Use this URL to cite or link to this record in EThOS:
Title: Cultural and political nationalism in Ireland : myths and memories of the Easter Rising
Author: Githens-Mazer, Jonathan
ISNI:       0000 0000 3602 3934
Awarding Body: London School of Economics and Political Science
Current Institution: London School of Economics and Political Science (University of London)
Date of Award: 2005
Availability of Full Text:
Access from EThOS:
Full text unavailable from EThOS. Please try the link below.
Access from Institution:
This thesis examines the political transformation and radicalisation of Ireland between the outbreak of the First World War, August 1914, and Sinn Fein's landslide electoral victory in December 1918. My hypothesis is that the repertoire of myths, memories and symbols of the Irish nation formed the basis for individual interpretations of the events of the Easter Rising, and that this interpretation, in turn, stimulated members of the Irish nation to support radical nationalism. I have based my work on an interdisciplinary approach, utilising theories of ethnicity and nationalism as well as social movements. With these theoretical tools, I go on to categorise the Easter Rising as a 'cultural trigger point': an event or series of events that creates a sense of agency and urgency in the face of what is perceived by the members of the nation as an injustice. These perceptions were reflected through the prism of Irish national myths, memories and symbols of the preceding three hundred years, including the Penal Laws and the Famine. My method here is to compare the condition of popular Irish nationalism before and after the Easter Rising in order to assess the impact of this event and its aftermath on the Irish nation. I trace, in particular, the impact of the Great War on cultural and religious nationalism and its role in the decline of moderate nationalism and the rise of radical Irish nationalism. The analysis of this process of radicalisation is accomplished through an examination of various contemporary sources such as personal journals, letters, Government Intelligence Reports, Episcopal letters, Diocesan Archives and Newspapers.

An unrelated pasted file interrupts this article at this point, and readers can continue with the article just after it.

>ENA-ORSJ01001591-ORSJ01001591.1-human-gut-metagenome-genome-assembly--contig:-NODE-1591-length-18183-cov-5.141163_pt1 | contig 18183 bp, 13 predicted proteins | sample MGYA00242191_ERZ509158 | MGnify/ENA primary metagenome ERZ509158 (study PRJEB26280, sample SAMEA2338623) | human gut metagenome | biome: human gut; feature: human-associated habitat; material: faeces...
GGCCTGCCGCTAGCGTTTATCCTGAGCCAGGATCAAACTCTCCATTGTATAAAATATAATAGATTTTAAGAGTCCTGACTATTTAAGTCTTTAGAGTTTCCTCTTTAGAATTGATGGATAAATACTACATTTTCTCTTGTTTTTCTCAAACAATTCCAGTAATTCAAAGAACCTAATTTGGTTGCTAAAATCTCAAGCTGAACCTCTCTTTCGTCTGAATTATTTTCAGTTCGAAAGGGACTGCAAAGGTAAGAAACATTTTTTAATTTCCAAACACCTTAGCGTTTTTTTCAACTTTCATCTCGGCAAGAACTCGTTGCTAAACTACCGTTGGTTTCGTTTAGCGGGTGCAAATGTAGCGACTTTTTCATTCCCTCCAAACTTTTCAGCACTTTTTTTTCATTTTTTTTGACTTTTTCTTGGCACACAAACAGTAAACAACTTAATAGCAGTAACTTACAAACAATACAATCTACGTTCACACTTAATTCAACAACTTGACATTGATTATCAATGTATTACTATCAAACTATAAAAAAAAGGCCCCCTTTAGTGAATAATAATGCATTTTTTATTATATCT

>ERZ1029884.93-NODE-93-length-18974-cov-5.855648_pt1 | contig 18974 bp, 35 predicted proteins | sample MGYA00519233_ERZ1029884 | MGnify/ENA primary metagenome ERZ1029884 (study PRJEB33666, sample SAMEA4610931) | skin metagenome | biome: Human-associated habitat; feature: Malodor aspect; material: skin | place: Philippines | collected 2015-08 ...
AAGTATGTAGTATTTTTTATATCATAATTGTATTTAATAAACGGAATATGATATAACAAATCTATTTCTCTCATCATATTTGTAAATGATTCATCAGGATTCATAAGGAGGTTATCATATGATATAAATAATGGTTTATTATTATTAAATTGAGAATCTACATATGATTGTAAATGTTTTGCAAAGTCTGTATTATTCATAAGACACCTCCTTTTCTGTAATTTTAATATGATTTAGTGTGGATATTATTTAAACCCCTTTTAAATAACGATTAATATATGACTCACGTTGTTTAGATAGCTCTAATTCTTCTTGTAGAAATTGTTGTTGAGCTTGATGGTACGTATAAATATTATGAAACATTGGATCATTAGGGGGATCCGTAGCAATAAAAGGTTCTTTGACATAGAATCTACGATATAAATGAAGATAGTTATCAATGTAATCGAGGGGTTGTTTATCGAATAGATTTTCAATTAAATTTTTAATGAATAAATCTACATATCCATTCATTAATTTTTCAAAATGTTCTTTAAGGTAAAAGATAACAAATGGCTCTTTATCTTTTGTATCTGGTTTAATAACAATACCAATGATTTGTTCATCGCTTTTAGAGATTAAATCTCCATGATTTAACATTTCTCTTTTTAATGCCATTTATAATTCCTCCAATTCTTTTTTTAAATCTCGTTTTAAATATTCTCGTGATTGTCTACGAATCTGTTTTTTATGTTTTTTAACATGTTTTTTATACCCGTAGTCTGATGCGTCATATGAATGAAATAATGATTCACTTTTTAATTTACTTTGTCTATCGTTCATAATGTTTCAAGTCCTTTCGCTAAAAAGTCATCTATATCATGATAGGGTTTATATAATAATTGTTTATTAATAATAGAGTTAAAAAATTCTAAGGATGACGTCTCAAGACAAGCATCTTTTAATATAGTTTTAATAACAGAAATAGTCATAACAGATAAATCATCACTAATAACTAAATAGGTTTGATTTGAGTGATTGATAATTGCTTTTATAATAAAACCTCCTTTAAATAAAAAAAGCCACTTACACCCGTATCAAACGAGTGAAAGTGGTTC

Supervisor: Not available Sponsor: Not available
Qualification Name: Thesis (Ph.D.) Qualification Level: Doctoral
EThOS ID:  DOI: Not available